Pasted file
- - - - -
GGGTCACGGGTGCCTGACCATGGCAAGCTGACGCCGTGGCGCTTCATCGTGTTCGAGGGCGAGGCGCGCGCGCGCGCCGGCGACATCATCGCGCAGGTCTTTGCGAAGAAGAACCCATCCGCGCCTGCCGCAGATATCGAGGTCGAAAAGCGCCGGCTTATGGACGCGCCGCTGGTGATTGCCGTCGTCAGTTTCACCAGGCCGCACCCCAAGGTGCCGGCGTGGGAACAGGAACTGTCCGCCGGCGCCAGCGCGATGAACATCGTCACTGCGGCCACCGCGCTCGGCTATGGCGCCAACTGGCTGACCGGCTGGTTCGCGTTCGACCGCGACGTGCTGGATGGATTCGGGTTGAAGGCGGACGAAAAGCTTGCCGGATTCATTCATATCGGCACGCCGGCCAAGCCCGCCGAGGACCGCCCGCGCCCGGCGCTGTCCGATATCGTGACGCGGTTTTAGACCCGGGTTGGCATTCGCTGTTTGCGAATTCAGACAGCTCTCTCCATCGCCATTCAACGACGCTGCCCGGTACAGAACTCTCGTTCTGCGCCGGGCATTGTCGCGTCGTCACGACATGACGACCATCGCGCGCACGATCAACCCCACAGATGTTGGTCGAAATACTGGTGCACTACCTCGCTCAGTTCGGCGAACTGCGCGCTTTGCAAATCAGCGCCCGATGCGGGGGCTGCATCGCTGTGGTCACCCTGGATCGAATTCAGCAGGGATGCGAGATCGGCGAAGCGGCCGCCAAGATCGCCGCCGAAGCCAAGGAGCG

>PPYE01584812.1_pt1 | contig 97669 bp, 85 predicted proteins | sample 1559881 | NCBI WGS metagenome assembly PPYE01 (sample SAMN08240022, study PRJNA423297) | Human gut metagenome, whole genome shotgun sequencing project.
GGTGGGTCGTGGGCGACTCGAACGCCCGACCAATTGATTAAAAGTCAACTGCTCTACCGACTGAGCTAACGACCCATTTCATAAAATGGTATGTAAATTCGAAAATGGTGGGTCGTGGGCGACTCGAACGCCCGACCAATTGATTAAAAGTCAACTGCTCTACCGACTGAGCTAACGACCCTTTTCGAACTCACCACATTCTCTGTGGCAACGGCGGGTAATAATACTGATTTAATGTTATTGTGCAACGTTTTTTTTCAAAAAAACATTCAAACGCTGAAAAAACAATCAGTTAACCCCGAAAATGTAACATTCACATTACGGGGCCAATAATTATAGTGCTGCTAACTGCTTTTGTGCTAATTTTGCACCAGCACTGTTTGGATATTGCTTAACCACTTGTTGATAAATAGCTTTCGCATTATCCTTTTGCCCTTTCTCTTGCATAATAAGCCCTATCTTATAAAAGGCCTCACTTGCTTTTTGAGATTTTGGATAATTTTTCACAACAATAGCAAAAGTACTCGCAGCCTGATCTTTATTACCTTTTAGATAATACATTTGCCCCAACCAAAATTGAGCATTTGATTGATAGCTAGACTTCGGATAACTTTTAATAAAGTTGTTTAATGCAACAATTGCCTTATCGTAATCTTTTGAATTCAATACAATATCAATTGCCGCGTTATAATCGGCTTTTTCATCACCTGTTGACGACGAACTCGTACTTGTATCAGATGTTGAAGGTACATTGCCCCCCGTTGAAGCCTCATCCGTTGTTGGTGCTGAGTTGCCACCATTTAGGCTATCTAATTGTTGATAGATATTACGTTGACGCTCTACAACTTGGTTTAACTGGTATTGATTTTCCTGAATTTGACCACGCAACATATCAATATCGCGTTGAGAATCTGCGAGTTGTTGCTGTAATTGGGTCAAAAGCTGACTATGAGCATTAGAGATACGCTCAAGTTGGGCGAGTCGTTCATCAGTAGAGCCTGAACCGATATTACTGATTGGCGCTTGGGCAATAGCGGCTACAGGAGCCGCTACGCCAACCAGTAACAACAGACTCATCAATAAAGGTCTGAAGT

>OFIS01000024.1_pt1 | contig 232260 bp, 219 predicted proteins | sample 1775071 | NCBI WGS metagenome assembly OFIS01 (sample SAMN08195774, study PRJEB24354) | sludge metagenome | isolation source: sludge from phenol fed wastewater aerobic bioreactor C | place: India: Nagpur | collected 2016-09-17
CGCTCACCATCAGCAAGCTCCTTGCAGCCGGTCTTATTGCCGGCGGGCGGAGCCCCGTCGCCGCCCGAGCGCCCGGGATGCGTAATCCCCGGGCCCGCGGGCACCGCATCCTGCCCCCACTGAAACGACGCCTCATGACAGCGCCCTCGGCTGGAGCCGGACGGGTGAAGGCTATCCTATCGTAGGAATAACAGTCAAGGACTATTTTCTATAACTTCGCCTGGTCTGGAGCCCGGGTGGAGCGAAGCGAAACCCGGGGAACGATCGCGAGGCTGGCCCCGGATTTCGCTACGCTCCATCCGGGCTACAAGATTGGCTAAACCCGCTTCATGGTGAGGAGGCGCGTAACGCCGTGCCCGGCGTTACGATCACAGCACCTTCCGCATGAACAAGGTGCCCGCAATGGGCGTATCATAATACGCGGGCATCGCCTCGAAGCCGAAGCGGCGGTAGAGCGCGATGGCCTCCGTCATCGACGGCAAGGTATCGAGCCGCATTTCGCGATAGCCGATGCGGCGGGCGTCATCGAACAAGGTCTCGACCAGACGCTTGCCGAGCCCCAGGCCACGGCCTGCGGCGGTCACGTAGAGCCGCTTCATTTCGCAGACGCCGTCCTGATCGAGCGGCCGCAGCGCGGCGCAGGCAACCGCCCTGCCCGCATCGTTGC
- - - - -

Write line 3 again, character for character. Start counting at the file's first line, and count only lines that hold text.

GGTGGGTCGTGGGCGACTCGAACGCCCGACCAATTGATTAAAAGTCAACTGCTCTACCGACTGAGCTAACGACCCATTTCATAAAATGGTATGTAAATTCGAAAATGGTGGGTCGTGGGCGACTCGAACGCCCGACCAATTGATTAAAAGTCAACTGCTCTACCGACTGAGCTAACGACCCTTTTCGAACTCACCACATTCTCTGTGGCAACGGCGGGTAATAATACTGATTTAATGTTATTGTGCAACGTTTTTTTTCAAAAAAACATTCAAACGCTGAAAAAACAATCAGTTAACCCCGAAAATGTAACATTCACATTACGGGGCCAATAATTATAGTGCTGCTAACTGCTTTTGTGCTAATTTTGCACCAGCACTGTTTGGATATTGCTTAACCACTTGTTGATAAATAGCTTTCGCATTATCCTTTTGCCCTTTCTCTTGCATAATAAGCCCTATCTTATAAAAGGCCTCACTTGCTTTTTGAGATTTTGGATAATTTTTCACAACAATAGCAAAAGTACTCGCAGCCTGATCTTTATTACCTTTTAGATAATACATTTGCCCCAACCAAAATTGAGCATTTGATTGATAGCTAGACTTCGGATAACTTTTAATAAAGTTGTTTAATGCAACAATTGCCTTATCGTAATCTTTTGAATTCAATACAATATCAATTGCCGCGTTATAATCGGCTTTTTCATCACCTGTTGACGACGAACTCGTACTTGTATCAGATGTTGAAGGTACATTGCCCCCCGTTGAAGCCTCATCCGTTGTTGGTGCTGAGTTGCCACCATTTAGGCTATCTAATTGTTGATAGATATTACGTTGACGCTCTACAACTTGGTTTAACTGGTATTGATTTTCCTGAATTTGACCACGCAACATATCAATATCGCGTTGAGAATCTGCGAGTTGTTGCTGTAATTGGGTCAAAAGCTGACTATGAGCATTAGAGATACGCTCAAGTTGGGCGAGTCGTTCATCAGTAGAGCCTGAACCGATATTACTGATTGGCGCTTGGGCAATAGCGGCTACAGGAGCCGCTACGCCAACCAGTAACAACAGACTCATCAATAAAGGTCTGAAGT